I refuse to accept Christian’s teaching on radical love as “giving up your rights and letting someone take advantage of you” (Hybels, 2004, p.18). Unless we understand the cultural context of the Gospel writer (Matthew 5:38-42), Christians tend to interpret that turning the other (left) cheek, running a second mile, and giving one’s coat together with the undergarments mean that we ought to be passive and self-abusive. However, in the olden days, these seemingly meek gestures would have meant “actively resisting evil, maintaining our dignity, and invites the person who hurt us to recall his or her own dignity.” (Linn, Linn, and Linn, 1997, p.7)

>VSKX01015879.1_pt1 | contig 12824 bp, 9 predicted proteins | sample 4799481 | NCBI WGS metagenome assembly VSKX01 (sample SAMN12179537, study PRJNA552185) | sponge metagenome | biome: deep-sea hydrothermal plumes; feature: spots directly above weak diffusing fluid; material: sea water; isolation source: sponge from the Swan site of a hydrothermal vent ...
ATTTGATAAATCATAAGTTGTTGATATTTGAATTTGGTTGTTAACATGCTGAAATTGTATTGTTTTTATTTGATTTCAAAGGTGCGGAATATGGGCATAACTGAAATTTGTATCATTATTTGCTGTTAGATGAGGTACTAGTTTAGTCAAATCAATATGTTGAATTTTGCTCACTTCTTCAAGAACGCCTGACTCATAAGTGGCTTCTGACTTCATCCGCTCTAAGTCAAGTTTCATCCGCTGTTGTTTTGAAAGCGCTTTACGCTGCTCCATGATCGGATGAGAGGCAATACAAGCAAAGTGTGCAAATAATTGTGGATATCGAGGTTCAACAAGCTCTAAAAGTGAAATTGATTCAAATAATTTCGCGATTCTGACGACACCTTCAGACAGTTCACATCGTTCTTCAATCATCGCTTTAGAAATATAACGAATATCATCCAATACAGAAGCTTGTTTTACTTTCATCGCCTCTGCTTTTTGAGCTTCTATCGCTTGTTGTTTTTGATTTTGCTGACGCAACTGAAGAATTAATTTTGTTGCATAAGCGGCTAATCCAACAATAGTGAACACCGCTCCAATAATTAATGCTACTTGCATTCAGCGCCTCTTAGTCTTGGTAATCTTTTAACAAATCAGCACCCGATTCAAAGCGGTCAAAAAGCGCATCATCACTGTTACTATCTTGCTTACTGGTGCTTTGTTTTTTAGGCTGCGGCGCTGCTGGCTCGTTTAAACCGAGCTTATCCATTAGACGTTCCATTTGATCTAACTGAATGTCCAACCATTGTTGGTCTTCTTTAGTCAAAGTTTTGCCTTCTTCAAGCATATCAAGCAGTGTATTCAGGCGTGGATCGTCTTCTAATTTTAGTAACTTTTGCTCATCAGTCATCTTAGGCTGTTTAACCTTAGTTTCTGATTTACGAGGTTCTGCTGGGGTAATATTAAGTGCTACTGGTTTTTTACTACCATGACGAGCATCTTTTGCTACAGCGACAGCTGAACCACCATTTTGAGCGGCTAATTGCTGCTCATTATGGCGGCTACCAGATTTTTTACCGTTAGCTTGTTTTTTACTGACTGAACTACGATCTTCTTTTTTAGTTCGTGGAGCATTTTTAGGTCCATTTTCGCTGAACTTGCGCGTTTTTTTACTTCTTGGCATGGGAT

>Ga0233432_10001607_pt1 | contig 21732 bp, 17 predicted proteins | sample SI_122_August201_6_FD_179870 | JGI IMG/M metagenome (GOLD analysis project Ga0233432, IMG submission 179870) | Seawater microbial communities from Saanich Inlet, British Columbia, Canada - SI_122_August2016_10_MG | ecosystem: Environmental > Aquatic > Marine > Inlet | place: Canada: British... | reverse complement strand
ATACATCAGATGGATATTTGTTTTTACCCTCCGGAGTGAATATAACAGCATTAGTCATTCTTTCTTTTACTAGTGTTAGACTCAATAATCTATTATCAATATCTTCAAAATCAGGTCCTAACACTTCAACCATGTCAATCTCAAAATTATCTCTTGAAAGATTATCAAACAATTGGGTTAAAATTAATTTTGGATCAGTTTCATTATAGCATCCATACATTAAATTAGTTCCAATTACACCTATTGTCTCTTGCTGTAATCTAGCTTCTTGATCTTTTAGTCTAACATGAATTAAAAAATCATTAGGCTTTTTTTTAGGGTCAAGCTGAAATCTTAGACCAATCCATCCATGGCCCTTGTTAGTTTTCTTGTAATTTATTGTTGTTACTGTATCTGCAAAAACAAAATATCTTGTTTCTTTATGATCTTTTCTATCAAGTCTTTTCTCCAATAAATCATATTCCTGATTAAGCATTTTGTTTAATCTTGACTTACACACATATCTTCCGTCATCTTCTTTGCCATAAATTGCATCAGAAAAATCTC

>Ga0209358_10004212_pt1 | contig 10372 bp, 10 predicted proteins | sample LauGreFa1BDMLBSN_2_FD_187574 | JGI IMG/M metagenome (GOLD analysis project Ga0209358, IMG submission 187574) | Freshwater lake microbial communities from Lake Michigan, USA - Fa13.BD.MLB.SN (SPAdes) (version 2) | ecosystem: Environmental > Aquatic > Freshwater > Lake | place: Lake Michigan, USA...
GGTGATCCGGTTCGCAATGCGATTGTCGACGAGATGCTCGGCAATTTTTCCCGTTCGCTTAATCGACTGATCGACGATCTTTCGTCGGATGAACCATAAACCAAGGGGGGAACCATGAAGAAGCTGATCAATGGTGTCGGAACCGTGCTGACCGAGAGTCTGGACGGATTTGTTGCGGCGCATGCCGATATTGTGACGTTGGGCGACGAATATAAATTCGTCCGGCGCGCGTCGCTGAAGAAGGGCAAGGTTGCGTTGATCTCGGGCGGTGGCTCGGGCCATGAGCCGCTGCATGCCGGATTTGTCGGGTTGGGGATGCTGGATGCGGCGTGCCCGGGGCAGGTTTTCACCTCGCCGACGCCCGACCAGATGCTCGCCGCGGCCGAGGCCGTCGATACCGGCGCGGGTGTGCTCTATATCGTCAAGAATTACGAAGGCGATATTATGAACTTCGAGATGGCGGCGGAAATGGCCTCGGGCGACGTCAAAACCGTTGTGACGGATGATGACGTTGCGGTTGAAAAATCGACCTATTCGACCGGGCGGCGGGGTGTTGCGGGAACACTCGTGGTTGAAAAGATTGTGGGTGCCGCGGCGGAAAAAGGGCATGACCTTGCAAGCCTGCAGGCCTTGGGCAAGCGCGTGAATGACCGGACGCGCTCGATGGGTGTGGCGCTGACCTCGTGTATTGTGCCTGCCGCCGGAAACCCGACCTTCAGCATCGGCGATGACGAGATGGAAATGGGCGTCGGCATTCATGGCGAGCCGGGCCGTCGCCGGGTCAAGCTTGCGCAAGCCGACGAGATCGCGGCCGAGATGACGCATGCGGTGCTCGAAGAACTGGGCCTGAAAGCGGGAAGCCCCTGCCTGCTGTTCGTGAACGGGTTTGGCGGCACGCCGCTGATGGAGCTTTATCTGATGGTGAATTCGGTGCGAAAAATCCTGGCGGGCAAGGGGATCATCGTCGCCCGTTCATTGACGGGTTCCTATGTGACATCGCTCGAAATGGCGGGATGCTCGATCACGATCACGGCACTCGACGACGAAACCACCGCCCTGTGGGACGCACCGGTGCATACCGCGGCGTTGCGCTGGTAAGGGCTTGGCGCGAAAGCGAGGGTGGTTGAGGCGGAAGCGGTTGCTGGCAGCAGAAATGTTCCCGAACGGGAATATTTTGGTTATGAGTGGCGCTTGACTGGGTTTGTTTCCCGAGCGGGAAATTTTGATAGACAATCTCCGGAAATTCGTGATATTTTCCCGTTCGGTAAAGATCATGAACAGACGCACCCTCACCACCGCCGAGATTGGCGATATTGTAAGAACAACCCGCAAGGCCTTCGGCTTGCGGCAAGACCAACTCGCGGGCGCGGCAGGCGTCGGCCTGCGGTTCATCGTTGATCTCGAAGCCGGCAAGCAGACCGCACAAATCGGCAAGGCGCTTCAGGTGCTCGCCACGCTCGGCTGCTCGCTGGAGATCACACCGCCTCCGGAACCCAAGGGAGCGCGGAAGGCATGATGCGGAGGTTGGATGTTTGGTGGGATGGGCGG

“Find a creative, nonviolent way to resist and gain our dignity. Even in situations of injustice that we cannot fully change, we can at least maintain our power to choose our response instead of being passive victims. As Gandhi said, ‘The first principle of nonviolent action is that of non-cooperation with everything humiliating.'” (p.8)
Perhaps, this is the Christian version of ahimsa.